Assuming the withdrawal to be untimely, the Examiner found that by bargaining for a month and ten days after the purported withdrawal on the basis that respondents were not members of the association, without concern for respondents' particular problems and without protest to the association, the union had acquiesced in respondents' untimely withdrawal. On the other hand, the Board declined to find acquiescence and stressed the fact that from May 17 on, when Schoenwald refused respondents' request for separate treatment, the union did not alter its position and actually asserted on June 18 that it would hold respondents to the association contract. The difference between the view of the Examiner and that of the Board is that for the former, silence or inaction constituted acquiescence, whereas for the latter they did not.
We have been unable to find any support in the reported cases for a flat rule that silence or inaction does not in any circumstance constitute acquiescence. Such a rule might accord with the essentially consensual nature of the multi-employer relationship. Yet there may exist circumstances which in the conduct of labor-employer relations would make such a hard and fast rule questionable. The Board here has not attempted thoroughly to canvass and express the bases for such a rule and we find it necessary to remand the case for further consideration and explication of the Board's position.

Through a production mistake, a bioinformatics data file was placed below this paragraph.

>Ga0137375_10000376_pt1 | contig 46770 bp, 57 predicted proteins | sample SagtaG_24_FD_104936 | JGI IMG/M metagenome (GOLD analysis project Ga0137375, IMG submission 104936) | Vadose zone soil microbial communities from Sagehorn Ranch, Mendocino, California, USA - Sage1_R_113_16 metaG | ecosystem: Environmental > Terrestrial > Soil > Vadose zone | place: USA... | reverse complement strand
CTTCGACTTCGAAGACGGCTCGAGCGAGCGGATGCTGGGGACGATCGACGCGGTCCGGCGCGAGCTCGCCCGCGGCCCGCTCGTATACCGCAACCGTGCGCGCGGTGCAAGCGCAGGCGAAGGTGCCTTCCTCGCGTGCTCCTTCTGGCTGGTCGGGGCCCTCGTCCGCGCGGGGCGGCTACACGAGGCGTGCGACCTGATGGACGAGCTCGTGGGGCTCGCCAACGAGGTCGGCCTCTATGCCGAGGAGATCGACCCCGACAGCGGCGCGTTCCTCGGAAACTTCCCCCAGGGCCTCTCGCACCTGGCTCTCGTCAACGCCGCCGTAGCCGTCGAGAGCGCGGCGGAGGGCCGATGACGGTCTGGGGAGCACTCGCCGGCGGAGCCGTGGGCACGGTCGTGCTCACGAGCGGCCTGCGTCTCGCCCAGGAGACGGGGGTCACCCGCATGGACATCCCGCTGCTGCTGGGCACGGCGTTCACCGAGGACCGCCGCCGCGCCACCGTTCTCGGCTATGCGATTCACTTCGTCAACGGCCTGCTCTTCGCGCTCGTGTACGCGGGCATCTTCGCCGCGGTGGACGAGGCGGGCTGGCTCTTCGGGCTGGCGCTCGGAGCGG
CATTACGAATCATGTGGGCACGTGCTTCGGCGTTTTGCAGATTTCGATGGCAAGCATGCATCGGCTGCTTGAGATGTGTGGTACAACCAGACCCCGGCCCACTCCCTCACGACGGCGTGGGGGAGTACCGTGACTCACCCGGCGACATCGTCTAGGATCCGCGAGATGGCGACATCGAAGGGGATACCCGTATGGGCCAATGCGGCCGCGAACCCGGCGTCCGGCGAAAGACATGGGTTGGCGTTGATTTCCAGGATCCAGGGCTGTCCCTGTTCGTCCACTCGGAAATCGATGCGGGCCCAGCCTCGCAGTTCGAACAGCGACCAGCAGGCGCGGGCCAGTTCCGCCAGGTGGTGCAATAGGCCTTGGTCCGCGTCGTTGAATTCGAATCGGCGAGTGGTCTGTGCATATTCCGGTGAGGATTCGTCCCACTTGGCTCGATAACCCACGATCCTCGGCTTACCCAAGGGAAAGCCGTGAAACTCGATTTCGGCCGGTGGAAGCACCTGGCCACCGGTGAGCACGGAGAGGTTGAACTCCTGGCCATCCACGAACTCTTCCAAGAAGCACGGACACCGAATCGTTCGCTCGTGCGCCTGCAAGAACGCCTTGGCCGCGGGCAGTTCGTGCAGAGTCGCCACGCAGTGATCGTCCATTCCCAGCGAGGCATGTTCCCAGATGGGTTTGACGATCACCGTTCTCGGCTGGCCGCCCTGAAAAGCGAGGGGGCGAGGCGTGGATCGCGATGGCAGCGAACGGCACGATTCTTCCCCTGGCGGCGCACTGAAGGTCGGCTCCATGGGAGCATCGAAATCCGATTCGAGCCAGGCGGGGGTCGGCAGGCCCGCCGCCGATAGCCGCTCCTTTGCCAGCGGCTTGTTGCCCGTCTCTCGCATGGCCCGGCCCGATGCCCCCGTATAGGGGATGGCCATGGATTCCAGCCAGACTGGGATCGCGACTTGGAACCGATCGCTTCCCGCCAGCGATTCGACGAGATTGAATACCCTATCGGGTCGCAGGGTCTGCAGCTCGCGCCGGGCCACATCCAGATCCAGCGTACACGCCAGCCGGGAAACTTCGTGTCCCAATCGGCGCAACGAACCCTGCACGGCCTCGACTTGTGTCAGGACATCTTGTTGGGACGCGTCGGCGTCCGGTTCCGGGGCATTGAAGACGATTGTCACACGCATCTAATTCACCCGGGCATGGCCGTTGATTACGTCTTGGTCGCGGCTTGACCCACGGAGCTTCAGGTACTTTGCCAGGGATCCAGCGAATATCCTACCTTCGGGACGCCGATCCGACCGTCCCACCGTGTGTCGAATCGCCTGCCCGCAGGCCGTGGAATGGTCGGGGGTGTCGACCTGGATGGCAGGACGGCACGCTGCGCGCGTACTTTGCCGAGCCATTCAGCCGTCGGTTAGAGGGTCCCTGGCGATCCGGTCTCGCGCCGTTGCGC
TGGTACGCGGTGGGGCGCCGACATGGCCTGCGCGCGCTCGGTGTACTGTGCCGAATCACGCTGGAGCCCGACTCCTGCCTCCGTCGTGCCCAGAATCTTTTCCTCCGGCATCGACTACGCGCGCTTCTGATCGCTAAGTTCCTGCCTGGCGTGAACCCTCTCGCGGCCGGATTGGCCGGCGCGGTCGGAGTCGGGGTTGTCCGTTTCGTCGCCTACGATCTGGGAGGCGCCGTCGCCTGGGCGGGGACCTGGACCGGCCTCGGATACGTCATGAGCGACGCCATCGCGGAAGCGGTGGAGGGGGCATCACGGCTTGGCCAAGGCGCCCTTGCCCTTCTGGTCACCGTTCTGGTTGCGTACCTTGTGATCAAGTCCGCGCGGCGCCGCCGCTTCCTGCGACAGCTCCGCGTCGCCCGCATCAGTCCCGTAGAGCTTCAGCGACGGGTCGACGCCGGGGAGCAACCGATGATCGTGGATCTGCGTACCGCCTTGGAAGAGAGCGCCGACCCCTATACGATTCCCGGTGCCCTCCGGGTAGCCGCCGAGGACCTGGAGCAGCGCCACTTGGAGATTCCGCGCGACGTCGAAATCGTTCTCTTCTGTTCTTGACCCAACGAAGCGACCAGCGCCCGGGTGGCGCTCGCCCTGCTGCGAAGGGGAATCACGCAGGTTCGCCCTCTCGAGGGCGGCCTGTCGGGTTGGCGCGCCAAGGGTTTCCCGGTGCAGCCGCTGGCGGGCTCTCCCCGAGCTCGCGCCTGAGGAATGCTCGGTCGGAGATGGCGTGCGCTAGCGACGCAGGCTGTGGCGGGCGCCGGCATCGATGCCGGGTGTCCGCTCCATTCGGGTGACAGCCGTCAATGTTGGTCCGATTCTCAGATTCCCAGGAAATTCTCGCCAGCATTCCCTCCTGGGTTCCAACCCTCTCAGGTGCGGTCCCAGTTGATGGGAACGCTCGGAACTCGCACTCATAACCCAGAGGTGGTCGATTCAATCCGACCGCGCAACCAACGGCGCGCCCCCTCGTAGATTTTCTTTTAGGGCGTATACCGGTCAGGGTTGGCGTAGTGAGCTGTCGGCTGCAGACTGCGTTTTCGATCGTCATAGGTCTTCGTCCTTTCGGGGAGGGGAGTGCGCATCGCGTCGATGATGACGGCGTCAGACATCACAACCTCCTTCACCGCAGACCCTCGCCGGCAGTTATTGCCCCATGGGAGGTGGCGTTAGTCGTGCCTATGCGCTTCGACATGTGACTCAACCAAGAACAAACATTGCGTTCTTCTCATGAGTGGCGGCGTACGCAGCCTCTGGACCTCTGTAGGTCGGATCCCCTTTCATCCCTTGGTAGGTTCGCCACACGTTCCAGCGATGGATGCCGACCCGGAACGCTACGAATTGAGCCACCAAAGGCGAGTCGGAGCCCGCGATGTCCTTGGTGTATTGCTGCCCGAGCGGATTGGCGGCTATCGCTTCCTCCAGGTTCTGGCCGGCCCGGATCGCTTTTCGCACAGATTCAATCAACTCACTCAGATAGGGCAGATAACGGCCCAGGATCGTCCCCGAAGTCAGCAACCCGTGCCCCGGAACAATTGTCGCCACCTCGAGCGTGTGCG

Respondents argue that the union exhibited acquiescence when it picketed in New Jersey, indicating that the workers of Spun-Jee were "on strike for a union contract." This conduct alone is not determinative of acquiescence in this case. See C & M Constr. Co., 147 NLRB 843 (1964). Not only did the picketing occur after the new union-association contract had been agreed to, which somewhat diminishes its relevance, but also it might simply have been designed to encourage adherence to that contract.
Respondents complain further that the union acquiesced because it never requested them to execute a "Certificate of Authorization and Assumption" after the association had ratified the agreement. The union's failure so to request, however, may be found immaterial in light of the Examiner's finding that it was the practice in the industry for only some employers to execute this certificate.
Concerning the General Counsel's charge that respondents violated their duty to bargain by failing to notify and consult the union about plant closing, moving, partial shutdown and subcontracting, the Examiner concluded:
"Pillet, on May 17, 1963, clearly revealed to Schoenwald of the Union that Respondent was considering the possibility of subcontracting and moving and that Respondent was willing to discuss the problems. I am convinced that when the Union learned on May 21 or 22 that Respondents had withdrawn from the Bargaining Association, that the Union knew the Respondents were considering subcontracting and moving operations, and that Respondents would discuss such possibilities. Under such circumstances the facts do not reveal that the Respondents precluded the Union from negotiations or discussions as to the subcontracting or moving, and the Union in effect had sufficient notice of the same."